From Fellini’s ‘Roma.’ Fellini presents a kind of sinister and surreal Papal fashion show.

At least it isn’t a ‘bunga-bunga‘ party (maybe don’t leave models of governance to modern Italy?).

David Brooks here.

On Blond:

“Blond argues that over the past generation we have witnessed two revolutions, both of which liberated the individual and decimated local associations. First, there was a revolution from the left: a cultural revolution that displaced traditional manners and mores; a legal revolution that emphasized individual rights instead of responsibilities; a welfare revolution in which social workers displaced mutual aid societies and self-organized associations.

Then there was the market revolution from the right. In the age of deregulation, giant chains like Wal-Mart decimated local shop owners. Global financial markets took over small banks, so that the local knowledge of a town banker was replaced by a manic herd of traders thousands of miles away. Unions withered.”

Are we really in a Platonic decline, the kind of which required The Republic?: Are you a gold, silver or bronze medalist?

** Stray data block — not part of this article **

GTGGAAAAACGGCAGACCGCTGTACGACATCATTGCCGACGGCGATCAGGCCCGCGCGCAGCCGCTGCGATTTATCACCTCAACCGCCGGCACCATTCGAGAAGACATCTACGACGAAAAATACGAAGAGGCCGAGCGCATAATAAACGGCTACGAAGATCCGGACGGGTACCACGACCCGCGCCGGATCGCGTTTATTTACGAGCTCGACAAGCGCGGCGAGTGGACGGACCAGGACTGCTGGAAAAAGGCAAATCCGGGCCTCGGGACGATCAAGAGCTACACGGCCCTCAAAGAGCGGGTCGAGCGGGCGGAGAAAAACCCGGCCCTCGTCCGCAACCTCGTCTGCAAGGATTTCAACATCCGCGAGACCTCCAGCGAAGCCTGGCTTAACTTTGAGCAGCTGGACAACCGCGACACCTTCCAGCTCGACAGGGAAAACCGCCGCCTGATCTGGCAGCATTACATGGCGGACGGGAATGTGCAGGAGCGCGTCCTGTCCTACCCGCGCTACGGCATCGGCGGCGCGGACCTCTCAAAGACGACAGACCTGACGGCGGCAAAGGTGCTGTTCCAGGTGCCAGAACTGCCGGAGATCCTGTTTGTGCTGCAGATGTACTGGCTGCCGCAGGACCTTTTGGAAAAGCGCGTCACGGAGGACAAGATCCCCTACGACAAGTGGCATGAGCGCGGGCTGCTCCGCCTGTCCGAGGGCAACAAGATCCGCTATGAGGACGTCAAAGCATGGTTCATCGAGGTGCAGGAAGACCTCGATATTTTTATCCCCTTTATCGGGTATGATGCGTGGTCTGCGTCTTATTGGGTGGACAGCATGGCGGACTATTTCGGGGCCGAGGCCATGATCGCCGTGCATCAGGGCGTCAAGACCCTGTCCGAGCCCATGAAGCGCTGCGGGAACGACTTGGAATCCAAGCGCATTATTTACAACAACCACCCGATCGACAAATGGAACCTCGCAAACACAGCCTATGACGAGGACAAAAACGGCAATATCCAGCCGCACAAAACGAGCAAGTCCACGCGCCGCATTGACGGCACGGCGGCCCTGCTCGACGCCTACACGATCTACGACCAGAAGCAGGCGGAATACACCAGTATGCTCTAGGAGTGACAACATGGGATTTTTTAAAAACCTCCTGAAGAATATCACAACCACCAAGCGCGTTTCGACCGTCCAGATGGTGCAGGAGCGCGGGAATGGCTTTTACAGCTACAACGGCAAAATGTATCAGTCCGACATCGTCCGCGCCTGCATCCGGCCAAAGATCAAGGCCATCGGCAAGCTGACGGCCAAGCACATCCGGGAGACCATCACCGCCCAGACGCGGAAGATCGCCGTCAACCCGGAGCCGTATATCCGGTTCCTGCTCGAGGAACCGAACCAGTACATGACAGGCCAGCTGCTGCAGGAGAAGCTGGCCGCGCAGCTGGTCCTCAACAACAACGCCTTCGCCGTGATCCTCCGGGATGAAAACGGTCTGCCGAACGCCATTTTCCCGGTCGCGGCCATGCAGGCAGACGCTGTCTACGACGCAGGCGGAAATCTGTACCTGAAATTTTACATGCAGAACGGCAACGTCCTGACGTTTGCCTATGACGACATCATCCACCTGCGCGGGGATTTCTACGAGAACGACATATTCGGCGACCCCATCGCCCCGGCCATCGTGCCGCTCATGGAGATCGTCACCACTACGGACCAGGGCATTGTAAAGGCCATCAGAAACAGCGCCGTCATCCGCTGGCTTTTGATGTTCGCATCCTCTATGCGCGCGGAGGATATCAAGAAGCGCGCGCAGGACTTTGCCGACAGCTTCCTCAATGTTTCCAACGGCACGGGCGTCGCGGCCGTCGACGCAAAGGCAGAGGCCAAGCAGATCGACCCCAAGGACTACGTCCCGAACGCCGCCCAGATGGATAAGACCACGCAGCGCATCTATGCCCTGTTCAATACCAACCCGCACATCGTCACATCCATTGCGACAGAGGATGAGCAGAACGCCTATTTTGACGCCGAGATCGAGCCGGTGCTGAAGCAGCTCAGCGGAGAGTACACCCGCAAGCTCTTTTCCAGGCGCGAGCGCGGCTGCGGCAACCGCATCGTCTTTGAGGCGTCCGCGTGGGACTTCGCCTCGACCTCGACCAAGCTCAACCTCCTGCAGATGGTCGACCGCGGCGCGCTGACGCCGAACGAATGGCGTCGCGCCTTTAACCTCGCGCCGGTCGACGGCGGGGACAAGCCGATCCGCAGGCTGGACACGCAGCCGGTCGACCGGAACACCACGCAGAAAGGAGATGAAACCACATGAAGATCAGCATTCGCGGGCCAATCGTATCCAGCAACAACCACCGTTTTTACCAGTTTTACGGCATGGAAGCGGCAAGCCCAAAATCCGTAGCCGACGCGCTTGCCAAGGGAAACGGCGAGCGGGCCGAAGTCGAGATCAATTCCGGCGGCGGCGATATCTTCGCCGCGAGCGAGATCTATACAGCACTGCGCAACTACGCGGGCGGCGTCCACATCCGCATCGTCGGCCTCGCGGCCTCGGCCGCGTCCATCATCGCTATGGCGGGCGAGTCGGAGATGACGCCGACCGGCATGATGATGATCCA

That’s a little scary.

A Podcast From Britain: E30 | Dreaming The Future | Natalie Bennett, Phillip Blond, Roger Scruton

Quote found here——Kraut, Richard. The Cambridge Companion to Plato. New York, NY: Cambridge University Press, 1992.

“The Peloponennisian War created the sorts of tension in Athens that would appear to support Thucydides’ analysis. Obligations to the community required greater sacrifice and presented a clearer conflict with the self-seeking “Homeric” pursuit of one’s status, power and pleasure. In political terms, people had to decide whether or not to plot against the democracy to bring off an Olgarchic coup. In moral terms they had to decide whether or not to ignore the demands of the community, summed up in the requirements of “justice,” in favor of their own honor, status, power, and in general their perceived interest. Plato was familiar with people who preferred self-interest over other-regarding obligation; his own relatives, Critias and Charmides, made these choices when they joined the Thirty Tyrants.

Arguments from natural philosophy did not restrain people like Critias and Charmides. Democritus argues unconvincingly that the requirements of justice and the demands of nature, as understood by Atomism, can be expected to coincide. Protogoras rejects the view that moral beliefs are true and well grounded only if they correspond to some reality independent of believers; admittedly they are matters of convention, but so are all other beliefs about the world. This line or argument removes any ground for preferring nature over convention, but at the same time seems to remove any rational ground for preferring one convention over another.”